A lot of emphasis in the management of UTI goes with prevention including awareness about cleanliness in public restrooms and overall sense of hygiene. Also exercise and drinking enough water can result in lowering the chances of contracting UTI.

Medically UTI is managed with Anti Biotics, with both broad-spectrum and narrow-spectrum antibiotics used to treat the condition. Cephalosporins and Quinolones are the medicines that are the treatment of choice. But the ultimate defense against UTI is prevention. While public campaigns like Swacch Bharat are taking shape the improve the public health and sanitation, these have been concerted efforts from the private sector to raise awareness and reduce instances of infection.

Bangalore based startup Pee Easy is one of the players that has recently launched a product to help women and men to overcome the challenges of UTI. They have used food grade paper to create a contraption that can help women and men to pass urine standing up. This would really help reduce the chances of infection. Pee Easy has been set up with vending machines across malls, hospitals and airports and also available at pharmacies.

Such devices are also useful in medical departments like gynecology, orthopedics, urology, oncology and HIV, pathology (for easier collection of a urine sample (under testing)), and post-surgery. In addition to women, senior citizens can really help in reduction of infections.

Categories
Public Health

The real cost of obesity in India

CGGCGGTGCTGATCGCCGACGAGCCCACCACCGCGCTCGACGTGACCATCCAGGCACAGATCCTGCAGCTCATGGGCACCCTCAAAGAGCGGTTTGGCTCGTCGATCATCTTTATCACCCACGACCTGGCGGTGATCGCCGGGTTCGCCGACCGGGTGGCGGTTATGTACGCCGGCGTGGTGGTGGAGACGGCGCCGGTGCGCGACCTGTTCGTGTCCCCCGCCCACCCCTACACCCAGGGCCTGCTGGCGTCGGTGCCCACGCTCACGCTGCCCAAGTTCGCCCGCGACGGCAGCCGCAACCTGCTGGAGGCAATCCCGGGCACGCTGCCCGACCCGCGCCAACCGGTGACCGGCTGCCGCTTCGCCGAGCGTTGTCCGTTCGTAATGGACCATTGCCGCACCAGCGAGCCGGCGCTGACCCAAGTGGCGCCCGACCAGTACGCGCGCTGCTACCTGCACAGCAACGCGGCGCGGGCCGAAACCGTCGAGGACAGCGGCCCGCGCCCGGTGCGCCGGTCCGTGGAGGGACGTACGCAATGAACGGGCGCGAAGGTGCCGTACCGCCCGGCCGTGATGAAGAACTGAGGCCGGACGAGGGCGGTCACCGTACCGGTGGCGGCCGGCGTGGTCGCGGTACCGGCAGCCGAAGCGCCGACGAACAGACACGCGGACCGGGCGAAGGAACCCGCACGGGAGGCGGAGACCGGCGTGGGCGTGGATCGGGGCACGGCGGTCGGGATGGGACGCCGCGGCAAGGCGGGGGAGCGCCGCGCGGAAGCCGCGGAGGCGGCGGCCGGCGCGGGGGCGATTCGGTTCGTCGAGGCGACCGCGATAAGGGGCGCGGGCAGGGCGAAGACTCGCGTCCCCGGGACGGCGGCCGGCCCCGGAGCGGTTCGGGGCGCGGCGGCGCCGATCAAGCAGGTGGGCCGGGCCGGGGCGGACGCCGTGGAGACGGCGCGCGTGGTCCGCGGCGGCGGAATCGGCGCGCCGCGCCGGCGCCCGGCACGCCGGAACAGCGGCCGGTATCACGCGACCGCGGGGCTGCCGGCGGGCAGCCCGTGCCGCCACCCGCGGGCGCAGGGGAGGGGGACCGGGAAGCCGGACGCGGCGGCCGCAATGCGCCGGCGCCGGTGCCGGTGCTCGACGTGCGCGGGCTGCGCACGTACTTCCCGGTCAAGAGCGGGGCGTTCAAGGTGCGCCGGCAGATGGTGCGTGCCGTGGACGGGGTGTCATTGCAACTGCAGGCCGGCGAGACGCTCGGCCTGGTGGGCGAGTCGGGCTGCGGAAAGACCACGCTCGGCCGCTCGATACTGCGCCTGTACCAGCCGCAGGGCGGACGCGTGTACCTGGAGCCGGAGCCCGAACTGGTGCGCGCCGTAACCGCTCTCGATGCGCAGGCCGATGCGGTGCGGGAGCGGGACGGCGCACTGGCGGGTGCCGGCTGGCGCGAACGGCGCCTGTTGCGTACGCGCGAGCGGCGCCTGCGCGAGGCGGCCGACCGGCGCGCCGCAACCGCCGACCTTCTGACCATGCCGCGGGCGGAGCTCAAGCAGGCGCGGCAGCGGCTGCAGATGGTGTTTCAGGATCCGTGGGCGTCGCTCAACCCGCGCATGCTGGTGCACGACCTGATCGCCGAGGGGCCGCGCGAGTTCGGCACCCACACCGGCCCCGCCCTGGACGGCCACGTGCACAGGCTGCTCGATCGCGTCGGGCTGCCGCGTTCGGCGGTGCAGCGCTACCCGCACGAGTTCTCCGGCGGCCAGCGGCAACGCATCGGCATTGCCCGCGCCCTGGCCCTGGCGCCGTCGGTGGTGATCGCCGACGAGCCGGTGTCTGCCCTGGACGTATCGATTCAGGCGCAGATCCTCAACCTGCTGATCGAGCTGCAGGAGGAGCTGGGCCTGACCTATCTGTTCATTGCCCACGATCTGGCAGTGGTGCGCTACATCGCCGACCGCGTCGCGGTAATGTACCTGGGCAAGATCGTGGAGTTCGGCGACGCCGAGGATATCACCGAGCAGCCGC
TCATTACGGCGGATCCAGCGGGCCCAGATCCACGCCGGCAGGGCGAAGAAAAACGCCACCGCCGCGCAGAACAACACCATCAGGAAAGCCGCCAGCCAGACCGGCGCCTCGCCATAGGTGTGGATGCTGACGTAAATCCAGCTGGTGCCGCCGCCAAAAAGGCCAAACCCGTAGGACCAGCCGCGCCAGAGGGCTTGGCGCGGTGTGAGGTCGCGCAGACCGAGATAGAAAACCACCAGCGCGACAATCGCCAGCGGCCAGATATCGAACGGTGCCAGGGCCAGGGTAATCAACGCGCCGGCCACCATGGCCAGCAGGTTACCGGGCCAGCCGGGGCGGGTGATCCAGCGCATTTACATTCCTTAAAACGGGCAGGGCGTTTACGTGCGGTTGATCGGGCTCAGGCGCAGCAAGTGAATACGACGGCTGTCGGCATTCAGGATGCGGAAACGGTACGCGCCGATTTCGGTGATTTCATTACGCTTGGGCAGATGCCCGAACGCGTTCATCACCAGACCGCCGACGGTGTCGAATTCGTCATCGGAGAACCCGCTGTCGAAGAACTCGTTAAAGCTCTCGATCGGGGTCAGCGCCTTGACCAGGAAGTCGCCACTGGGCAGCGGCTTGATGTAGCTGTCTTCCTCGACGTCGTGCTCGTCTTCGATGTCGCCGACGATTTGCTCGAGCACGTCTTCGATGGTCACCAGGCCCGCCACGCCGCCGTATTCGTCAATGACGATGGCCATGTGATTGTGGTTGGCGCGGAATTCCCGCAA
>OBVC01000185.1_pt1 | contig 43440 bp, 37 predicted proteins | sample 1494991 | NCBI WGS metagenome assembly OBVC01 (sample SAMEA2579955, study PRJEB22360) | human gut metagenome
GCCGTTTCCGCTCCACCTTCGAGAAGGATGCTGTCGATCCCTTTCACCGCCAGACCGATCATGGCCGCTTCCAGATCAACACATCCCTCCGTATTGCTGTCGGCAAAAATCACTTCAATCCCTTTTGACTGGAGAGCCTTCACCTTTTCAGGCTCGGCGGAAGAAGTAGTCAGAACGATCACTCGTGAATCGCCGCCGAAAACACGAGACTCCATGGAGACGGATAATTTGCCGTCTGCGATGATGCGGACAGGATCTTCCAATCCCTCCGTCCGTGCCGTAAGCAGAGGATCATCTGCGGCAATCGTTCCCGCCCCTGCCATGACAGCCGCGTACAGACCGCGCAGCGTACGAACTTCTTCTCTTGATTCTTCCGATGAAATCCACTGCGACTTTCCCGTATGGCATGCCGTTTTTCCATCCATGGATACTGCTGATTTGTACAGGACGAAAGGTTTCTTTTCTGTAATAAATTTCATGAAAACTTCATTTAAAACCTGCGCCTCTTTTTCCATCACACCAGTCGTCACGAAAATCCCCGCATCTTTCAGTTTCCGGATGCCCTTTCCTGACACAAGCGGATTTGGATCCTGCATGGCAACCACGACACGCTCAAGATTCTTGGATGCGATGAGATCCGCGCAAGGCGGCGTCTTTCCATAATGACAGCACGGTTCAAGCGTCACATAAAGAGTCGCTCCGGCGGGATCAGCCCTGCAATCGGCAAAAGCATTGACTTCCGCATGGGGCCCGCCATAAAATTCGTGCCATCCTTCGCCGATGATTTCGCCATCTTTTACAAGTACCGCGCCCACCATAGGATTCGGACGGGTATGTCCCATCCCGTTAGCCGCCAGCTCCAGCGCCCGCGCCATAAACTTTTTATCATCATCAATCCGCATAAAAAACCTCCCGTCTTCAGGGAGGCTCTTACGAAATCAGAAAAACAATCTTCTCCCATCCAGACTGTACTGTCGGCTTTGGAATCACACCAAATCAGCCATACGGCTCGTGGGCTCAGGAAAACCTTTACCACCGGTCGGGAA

India has always been a land of plenty. Historically it was a land that controlled almost 25-30% of global GDP. It is no surprise then that ancient texts write about obesity in uncertain terms. As a matter of fact practices like Yoga developed in India as a holistic system for physical and mental wellbeing.

During the colonial rule India suffered and so did the health of its citizens. Obesity was replaced with starvation. The Bengal famine during 1943 was the epitome of what all was wrong with the colonial rule and administration. The situation continued after independence, the PDS and rationing system ensured that food was available but in limits.

But 1991 changed all that. With global liberalisation India was an active market to many of the food companies. Nestle, Unilever, General Mills, among others introduced many of their global successes in the country. The net result combined with the growing purchasing power of the middle class has resulted in an epidemic that affects 5% of the population today. It also lays the foundation for systemic conditions like Diabetes and circulatory conditions like cardiovascular diseases.

According to reports from the Indian Heart Association India carries almost 60 % of the cardiovascular disease burden of the world. In terms of obesity again India sees more instances of abdominal obesity. During research on 22 different SNPs near to MC4-R gene, scientists have identified an SNP (single nucleotide polymorphism) named rs12970134 to be mostly associated with waist circumference. In this study, more than two thousand individuals of Indian origin participated and the aforementioned SNP is highly prevalent in this group. Also, obesity seems to affect women more than men in India. According to research done by CADI Research, Obesity among women seems to go higher with increasing BMI.